Experiential Learning Online: A ‘How-To’ Handbook

 

Everything You Need To Know About Experiential Learning Online

Since we were young children, we’ve been told to go out into the world and learn from our experiences and often, mistakes. Like the first time, we tried to ride a bike without stabilisers and almost crashed into the road. Or when we tried to swim and almost drowned.

The takeaway word I hang on to here is ‘almost’. Due to the beautiful and frightening mechanics of the brain, these sands of time have become engraved as bittersweet learning experiences. However, you didn’t learn through solely trial and error but also, crucial reflection and feedback.

What Is Experiential Learning?

All three aspects combined define experiential learning. In laymen’s terms, it is learning by relevant practice, reflecting, re-evaluating and re-attempting.

Experiential learning online simulates direct experiences and focused reflections within real-world settings and contexts. With reference to Psychologist David Kolb’s theory of experiential learning, the online application should take a holistic approach to encompass cognition, environmental factors and emotions to influence the learning process.

How Can Online Learning Support Experiential Learning?

Improves Employee Engagement

Research suggests that experiential learning online can also promote employee engagement. An interesting online experiential learning game is Lifesaver, created by The Resuscitation Council to help people understand how to perform CPR. The game-in-a-film uses realistic diverging character storylines, appropriately timed countdowns, and suspenseful atmospheric music. Capturing the holistic approach mentioned above stylistically.

Dr. Joyce Yeung et al. conducted a study based on this approach. She compared the effect of Lifesaver training only versus face-to-face (F2F) training only. Results found that use of Lifesaver only by schoolchildren lead to comparable learning outcomes for several key elements of successful CPR.

Supports Repeated Learning Attempts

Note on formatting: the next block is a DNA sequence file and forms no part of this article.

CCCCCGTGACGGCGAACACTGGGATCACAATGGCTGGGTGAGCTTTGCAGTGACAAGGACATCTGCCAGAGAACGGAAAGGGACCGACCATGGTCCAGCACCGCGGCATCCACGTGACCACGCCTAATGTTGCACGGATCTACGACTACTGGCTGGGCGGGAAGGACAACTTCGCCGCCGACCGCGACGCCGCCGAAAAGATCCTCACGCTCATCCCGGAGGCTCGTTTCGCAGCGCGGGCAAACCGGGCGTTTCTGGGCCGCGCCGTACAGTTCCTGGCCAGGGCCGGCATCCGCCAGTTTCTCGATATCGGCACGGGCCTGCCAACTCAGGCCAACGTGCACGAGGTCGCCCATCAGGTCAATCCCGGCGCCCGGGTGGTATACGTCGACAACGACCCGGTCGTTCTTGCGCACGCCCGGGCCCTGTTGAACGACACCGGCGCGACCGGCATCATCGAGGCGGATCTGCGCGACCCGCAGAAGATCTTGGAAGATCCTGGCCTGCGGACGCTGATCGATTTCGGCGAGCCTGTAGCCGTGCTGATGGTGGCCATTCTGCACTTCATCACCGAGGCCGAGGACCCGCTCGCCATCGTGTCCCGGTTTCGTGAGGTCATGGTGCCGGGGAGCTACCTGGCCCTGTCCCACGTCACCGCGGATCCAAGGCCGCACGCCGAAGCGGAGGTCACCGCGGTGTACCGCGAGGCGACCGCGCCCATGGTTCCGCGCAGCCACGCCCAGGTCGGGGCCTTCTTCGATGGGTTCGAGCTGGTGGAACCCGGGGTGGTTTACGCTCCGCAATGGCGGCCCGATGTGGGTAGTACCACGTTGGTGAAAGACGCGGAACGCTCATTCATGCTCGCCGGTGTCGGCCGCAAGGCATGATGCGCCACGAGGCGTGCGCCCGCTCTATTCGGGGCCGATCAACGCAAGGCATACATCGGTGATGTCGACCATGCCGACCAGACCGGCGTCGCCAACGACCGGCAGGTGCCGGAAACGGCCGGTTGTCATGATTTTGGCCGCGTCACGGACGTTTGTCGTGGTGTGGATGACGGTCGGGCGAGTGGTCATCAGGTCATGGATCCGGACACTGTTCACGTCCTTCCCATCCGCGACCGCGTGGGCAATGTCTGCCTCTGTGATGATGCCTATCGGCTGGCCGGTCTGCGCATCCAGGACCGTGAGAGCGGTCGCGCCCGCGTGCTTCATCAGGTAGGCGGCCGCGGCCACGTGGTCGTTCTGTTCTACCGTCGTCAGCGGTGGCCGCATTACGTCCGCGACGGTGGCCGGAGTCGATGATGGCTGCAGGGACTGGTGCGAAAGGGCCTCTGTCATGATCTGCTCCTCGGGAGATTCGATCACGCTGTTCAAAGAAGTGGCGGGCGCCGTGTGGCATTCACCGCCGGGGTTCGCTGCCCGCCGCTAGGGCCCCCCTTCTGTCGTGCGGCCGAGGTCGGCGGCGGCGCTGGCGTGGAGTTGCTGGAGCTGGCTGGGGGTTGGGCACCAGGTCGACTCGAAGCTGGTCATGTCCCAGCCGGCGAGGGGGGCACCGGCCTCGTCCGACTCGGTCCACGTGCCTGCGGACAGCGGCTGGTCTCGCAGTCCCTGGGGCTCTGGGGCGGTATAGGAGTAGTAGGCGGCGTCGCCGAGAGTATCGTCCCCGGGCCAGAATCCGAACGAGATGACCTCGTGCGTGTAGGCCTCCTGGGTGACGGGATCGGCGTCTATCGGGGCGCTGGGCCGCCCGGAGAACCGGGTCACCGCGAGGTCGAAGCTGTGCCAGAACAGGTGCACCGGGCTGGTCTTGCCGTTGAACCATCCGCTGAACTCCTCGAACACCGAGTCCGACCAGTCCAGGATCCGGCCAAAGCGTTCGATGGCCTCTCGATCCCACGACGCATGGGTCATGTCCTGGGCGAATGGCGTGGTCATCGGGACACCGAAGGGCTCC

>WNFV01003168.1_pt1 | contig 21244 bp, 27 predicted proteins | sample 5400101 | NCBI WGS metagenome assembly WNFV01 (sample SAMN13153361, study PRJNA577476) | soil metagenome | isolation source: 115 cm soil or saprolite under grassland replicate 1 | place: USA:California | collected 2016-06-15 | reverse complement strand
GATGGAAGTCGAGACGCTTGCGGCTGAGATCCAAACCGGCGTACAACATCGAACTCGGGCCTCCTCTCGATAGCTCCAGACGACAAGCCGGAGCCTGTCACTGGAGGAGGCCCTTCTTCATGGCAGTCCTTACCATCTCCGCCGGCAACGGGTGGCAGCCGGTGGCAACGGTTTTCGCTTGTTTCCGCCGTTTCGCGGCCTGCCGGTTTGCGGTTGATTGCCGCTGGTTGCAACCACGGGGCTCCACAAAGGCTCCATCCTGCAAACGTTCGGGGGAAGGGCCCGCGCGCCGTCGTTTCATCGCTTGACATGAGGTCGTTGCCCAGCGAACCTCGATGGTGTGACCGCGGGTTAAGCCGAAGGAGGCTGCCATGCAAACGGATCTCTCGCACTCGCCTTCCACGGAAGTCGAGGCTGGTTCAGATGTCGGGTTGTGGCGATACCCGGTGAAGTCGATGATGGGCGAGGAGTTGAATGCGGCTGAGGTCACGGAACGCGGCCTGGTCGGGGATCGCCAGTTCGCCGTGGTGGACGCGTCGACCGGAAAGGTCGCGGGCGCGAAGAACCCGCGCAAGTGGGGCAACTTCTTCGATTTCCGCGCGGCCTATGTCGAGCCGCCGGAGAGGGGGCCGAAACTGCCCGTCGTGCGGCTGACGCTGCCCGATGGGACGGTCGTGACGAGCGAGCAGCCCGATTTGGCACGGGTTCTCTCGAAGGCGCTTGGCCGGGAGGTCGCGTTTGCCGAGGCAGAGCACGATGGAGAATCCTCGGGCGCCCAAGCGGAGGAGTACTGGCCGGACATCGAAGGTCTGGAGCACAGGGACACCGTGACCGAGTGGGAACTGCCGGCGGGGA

More than often it takes several attempts to reach the right decision. Kolb’s theory of experiential learning suggests that knowledge is formed through the transformation of experience. In other words, if at first, you don’t succeed, try, try and try again. Consider it a process. Consequently, spaced repetitionenhances memory retention and knowledge understanding. This online approach is particularly useful for those working in high-pressure sectors where the wrong choice can be fatal.

A good example of this is within the humanitarian aid and press sectors. Digital Training Solutions produced an experiential online learning platform that simulates HEAT training for disaster response teams and journalists operating in hostile environments. Learners are tasked with interacting at critical moments called decision points. They must make their way through branching scenarios by selecting one choice from multiple. If they select the wrong option, they are immersed in the consequence and provided with instant rationale. Depending on the severity of their actions, they are redirected automatically to have another attempt.

Simulation-based learning as a form of experiential learning also supports the ‘test then tell’ principle.

Provides A Safe Space For Learners

We’re all familiar with failure. Sometimes, making the wrong decision can be embarrassing or even worse, it can put us in dangerous or toxic situations. By bringing experiential learning online, you are allowing the learner to fail repeatedly in their own privacy. Albeit the teacher or employer viewing results, it can prove unhelpful to have to think constantly about how others may judge the decisions we make. With traditional learning, we may have to explain our decisions out loud and this can create concerns of criticism and detract from a positive learning experience. According to privacy and security blog, PrivacyMatters, the watchful eye can be disruptive to learning through exploration and thus, a safe space for learning online holds the trump card.